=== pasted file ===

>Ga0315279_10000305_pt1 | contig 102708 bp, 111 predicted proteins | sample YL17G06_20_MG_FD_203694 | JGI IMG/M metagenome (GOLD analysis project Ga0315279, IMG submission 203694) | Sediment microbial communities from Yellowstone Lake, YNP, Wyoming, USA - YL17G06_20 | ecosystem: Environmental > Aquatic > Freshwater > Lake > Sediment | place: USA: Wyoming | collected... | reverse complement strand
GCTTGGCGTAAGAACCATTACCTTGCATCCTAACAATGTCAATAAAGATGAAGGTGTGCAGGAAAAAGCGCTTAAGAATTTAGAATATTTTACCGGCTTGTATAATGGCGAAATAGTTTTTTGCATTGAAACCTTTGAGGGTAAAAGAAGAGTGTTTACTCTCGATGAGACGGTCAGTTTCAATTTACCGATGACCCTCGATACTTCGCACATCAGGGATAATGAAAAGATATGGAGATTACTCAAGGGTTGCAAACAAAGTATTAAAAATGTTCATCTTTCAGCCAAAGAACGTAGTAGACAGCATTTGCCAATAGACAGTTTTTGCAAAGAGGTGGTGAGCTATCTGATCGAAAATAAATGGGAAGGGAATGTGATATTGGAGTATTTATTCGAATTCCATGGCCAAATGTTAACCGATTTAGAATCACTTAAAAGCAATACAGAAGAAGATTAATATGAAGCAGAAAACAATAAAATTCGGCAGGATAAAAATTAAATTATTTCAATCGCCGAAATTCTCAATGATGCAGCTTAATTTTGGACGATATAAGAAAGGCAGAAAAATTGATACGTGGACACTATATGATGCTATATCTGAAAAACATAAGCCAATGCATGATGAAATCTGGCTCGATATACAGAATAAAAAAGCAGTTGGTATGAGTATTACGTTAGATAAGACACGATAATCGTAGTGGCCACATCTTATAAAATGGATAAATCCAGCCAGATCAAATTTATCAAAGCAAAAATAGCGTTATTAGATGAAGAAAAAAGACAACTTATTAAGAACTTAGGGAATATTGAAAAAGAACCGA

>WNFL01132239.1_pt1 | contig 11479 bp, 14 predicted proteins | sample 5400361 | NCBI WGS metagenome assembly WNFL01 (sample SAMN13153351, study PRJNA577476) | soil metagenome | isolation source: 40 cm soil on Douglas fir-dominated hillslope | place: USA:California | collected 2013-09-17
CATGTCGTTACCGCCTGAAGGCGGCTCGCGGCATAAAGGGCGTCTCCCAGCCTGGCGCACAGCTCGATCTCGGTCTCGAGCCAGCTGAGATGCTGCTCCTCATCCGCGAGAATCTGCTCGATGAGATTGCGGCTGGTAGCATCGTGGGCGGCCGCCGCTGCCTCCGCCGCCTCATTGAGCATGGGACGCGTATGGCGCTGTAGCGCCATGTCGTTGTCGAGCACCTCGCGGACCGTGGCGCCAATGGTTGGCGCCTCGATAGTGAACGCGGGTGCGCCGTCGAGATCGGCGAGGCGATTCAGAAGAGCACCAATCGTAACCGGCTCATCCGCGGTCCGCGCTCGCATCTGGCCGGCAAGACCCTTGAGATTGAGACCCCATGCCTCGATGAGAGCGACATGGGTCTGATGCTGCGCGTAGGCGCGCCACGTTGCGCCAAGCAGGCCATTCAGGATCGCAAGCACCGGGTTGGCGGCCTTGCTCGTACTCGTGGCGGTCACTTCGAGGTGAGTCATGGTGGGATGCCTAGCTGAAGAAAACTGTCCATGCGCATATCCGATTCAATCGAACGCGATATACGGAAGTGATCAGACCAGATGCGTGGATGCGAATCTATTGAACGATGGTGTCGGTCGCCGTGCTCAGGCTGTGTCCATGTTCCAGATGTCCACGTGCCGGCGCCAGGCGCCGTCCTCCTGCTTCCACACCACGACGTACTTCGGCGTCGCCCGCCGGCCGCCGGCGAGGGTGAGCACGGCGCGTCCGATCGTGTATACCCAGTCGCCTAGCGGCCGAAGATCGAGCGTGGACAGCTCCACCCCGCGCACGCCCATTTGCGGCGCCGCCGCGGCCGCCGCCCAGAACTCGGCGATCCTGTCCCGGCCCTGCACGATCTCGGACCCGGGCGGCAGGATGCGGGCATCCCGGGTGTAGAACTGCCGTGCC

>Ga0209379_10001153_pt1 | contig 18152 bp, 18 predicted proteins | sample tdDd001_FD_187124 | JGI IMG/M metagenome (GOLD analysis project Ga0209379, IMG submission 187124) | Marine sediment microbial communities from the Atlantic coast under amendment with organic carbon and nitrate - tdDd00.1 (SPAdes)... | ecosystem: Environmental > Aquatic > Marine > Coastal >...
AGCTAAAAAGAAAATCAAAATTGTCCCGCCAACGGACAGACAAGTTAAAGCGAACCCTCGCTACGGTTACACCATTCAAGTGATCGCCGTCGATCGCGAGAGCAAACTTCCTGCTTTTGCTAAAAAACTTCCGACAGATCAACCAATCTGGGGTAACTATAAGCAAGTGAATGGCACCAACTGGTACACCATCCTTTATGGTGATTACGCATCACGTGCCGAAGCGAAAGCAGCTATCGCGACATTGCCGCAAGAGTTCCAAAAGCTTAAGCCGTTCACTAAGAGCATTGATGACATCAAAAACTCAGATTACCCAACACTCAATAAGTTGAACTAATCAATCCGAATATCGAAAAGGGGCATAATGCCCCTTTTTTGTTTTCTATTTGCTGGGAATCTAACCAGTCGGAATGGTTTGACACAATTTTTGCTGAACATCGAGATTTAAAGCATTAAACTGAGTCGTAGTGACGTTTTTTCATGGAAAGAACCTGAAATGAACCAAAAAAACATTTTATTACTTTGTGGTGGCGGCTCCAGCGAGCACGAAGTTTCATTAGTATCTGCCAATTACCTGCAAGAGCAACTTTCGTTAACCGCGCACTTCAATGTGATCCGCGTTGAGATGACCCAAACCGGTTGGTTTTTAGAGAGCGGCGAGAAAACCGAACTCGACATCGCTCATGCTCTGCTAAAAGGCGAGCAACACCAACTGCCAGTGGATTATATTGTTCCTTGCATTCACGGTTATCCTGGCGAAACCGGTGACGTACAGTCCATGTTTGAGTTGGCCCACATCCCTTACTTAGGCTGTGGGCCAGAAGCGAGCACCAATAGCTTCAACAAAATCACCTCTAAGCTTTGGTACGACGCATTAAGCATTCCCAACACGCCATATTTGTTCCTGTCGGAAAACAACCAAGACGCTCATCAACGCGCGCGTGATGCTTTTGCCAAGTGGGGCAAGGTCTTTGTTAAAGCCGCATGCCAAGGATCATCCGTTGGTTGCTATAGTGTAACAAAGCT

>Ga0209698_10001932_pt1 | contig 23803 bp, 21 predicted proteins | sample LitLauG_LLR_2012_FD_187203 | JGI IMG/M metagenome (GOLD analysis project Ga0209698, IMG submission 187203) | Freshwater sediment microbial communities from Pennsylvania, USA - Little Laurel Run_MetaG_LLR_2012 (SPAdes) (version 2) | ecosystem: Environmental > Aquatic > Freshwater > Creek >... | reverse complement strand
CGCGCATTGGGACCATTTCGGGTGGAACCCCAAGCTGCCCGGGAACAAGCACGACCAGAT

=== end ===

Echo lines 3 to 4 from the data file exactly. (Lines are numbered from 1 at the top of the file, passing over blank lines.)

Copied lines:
>WNFL01132239.1_pt1 | contig 11479 bp, 14 predicted proteins | sample 5400361 | NCBI WGS metagenome assembly WNFL01 (sample SAMN13153351, study PRJNA577476) | soil metagenome | isolation source: 40 cm soil on Douglas fir-dominated hillslope | place: USA:California | collected 2013-09-17
CATGTCGTTACCGCCTGAAGGCGGCTCGCGGCATAAAGGGCGTCTCCCAGCCTGGCGCACAGCTCGATCTCGGTCTCGAGCCAGCTGAGATGCTGCTCCTCATCCGCGAGAATCTGCTCGATGAGATTGCGGCTGGTAGCATCGTGGGCGGCCGCCGCTGCCTCCGCCGCCTCATTGAGCATGGGACGCGTATGGCGCTGTAGCGCCATGTCGTTGTCGAGCACCTCGCGGACCGTGGCGCCAATGGTTGGCGCCTCGATAGTGAACGCGGGTGCGCCGTCGAGATCGGCGAGGCGATTCAGAAGAGCACCAATCGTAACCGGCTCATCCGCGGTCCGCGCTCGCATCTGGCCGGCAAGACCCTTGAGATTGAGACCCCATGCCTCGATGAGAGCGACATGGGTCTGATGCTGCGCGTAGGCGCGCCACGTTGCGCCAAGCAGGCCATTCAGGATCGCAAGCACCGGGTTGGCGGCCTTGCTCGTACTCGTGGCGGTCACTTCGAGGTGAGTCATGGTGGGATGCCTAGCTGAAGAAAACTGTCCATGCGCATATCCGATTCAATCGAACGCGATATACGGAAGTGATCAGACCAGATGCGTGGATGCGAATCTATTGAACGATGGTGTCGGTCGCCGTGCTCAGGCTGTGTCCATGTTCCAGATGTCCACGTGCCGGCGCCAGGCGCCGTCCTCCTGCTTCCACACCACGACGTACTTCGGCGTCGCCCGCCGGCCGCCGGCGAGGGTGAGCACGGCGCGTCCGATCGTGTATACCCAGTCGCCTAGCGGCCGAAGATCGAGCGTGGACAGCTCCACCCCGCGCACGCCCATTTGCGGCGCCGCCGCGGCCGCCGCCCAGAACTCGGCGATCCTGTCCCGGCCCTGCACGATCTCGGACCCGGGCGGCAGGATGCGGGCATCCCGGGTGTAGAACTGCCGTGCC